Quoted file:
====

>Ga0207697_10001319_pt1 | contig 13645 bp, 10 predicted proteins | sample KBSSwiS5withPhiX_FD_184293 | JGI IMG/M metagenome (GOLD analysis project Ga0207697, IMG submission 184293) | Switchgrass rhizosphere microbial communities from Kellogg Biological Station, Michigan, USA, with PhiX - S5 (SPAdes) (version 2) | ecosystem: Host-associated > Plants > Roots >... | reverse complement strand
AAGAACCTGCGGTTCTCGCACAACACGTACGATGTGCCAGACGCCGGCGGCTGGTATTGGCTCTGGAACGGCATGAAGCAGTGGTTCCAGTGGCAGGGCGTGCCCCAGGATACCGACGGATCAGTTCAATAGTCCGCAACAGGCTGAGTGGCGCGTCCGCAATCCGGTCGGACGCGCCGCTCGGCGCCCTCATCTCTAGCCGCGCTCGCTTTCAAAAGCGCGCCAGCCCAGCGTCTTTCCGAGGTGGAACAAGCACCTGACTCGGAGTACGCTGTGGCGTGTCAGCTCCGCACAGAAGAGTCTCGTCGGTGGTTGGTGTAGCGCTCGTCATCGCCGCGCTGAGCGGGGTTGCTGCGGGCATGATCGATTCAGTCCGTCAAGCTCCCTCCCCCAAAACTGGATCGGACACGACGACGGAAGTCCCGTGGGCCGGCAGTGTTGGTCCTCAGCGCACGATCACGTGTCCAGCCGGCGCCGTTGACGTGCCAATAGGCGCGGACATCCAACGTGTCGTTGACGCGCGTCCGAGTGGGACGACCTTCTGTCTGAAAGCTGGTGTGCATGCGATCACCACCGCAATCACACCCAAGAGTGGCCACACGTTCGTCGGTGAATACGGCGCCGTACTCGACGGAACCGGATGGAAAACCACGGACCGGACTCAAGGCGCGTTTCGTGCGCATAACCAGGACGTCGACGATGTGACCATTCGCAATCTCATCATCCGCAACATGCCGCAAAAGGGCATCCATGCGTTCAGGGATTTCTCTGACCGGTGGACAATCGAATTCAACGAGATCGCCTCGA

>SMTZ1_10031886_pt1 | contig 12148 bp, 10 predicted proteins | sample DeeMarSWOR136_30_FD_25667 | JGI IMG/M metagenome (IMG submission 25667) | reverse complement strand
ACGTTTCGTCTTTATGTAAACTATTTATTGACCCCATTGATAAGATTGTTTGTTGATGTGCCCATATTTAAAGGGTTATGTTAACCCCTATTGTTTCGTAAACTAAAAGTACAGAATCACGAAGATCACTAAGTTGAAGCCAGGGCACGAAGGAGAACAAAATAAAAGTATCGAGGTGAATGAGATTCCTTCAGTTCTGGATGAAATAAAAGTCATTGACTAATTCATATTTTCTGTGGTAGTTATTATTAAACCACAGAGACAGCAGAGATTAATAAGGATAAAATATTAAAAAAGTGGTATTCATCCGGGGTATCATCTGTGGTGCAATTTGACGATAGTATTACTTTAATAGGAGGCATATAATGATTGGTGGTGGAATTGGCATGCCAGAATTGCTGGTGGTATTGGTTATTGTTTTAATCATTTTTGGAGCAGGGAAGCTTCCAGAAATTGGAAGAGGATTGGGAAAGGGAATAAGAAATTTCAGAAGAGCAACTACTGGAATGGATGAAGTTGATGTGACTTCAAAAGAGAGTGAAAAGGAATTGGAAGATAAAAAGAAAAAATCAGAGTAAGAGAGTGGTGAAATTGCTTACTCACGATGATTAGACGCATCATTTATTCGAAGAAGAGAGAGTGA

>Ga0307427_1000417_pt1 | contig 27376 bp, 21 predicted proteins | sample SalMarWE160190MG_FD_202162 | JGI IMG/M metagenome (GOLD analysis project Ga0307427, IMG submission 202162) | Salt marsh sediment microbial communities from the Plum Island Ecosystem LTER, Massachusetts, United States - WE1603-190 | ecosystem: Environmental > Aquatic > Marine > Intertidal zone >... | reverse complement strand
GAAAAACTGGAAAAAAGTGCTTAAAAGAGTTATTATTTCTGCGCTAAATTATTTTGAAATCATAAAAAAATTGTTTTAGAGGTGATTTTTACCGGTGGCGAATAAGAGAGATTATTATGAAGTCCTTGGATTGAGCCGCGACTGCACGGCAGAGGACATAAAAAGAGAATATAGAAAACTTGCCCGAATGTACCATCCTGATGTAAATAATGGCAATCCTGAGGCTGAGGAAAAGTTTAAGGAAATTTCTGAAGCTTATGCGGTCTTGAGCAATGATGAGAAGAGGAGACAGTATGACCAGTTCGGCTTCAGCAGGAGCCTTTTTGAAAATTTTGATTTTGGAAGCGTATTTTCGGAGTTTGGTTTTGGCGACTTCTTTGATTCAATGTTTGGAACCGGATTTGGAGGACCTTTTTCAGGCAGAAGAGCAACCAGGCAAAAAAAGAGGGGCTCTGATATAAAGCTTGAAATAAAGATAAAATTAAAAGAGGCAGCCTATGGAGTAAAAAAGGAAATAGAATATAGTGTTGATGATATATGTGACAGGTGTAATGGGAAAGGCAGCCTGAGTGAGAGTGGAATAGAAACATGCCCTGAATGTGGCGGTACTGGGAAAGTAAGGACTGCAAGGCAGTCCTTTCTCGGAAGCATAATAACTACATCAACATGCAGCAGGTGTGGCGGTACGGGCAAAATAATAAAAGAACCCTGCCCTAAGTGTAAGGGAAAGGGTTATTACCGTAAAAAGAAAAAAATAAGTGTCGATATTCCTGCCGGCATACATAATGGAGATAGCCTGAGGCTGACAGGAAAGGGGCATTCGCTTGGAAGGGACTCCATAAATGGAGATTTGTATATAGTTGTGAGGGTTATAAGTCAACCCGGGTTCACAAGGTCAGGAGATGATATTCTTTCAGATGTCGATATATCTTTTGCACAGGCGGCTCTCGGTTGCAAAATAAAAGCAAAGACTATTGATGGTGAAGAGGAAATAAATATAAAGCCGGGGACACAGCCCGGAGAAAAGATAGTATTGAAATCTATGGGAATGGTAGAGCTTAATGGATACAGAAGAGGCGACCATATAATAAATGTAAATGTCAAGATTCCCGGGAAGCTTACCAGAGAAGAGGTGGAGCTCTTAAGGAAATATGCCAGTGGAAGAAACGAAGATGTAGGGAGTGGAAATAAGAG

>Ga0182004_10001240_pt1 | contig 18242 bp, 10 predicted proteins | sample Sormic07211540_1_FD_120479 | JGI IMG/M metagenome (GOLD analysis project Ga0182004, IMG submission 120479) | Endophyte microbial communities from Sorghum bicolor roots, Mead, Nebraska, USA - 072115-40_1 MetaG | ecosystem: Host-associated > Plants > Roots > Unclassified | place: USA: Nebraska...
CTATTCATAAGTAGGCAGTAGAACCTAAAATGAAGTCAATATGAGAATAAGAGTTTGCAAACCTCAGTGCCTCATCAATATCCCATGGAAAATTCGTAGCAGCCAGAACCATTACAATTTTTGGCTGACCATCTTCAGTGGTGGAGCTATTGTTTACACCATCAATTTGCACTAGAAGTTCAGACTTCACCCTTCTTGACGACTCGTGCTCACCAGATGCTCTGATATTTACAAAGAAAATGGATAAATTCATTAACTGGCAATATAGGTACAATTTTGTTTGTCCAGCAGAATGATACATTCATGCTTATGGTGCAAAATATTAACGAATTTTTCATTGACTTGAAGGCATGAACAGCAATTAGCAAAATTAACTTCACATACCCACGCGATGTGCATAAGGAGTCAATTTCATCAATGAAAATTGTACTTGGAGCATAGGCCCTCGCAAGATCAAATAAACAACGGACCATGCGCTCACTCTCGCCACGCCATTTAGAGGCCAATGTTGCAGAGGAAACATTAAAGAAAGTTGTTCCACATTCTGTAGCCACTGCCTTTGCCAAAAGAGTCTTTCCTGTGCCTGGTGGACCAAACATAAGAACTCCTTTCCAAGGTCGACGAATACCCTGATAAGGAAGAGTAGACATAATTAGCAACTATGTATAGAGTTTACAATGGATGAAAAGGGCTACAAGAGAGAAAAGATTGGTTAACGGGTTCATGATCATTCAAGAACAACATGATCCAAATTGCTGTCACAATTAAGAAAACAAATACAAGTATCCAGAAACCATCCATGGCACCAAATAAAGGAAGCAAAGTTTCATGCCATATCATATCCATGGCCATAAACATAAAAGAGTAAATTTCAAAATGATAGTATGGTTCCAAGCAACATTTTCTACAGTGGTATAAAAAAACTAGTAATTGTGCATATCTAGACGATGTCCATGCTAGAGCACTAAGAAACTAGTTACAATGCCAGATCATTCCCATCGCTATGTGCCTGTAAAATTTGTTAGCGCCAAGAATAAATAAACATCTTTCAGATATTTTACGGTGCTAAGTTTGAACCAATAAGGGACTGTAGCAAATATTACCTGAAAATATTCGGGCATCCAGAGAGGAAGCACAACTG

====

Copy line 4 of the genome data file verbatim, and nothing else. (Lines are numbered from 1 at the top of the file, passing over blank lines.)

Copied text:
ACGTTTCGTCTTTATGTAAACTATTTATTGACCCCATTGATAAGATTGTTTGTTGATGTGCCCATATTTAAAGGGTTATGTTAACCCCTATTGTTTCGTAAACTAAAAGTACAGAATCACGAAGATCACTAAGTTGAAGCCAGGGCACGAAGGAGAACAAAATAAAAGTATCGAGGTGAATGAGATTCCTTCAGTTCTGGATGAAATAAAAGTCATTGACTAATTCATATTTTCTGTGGTAGTTATTATTAAACCACAGAGACAGCAGAGATTAATAAGGATAAAATATTAAAAAAGTGGTATTCATCCGGGGTATCATCTGTGGTGCAATTTGACGATAGTATTACTTTAATAGGAGGCATATAATGATTGGTGGTGGAATTGGCATGCCAGAATTGCTGGTGGTATTGGTTATTGTTTTAATCATTTTTGGAGCAGGGAAGCTTCCAGAAATTGGAAGAGGATTGGGAAAGGGAATAAGAAATTTCAGAAGAGCAACTACTGGAATGGATGAAGTTGATGTGACTTCAAAAGAGAGTGAAAAGGAATTGGAAGATAAAAAGAAAAAATCAGAGTAAGAGAGTGGTGAAATTGCTTACTCACGATGATTAGACGCATCATTTATTCGAAGAAGAGAGAGTGA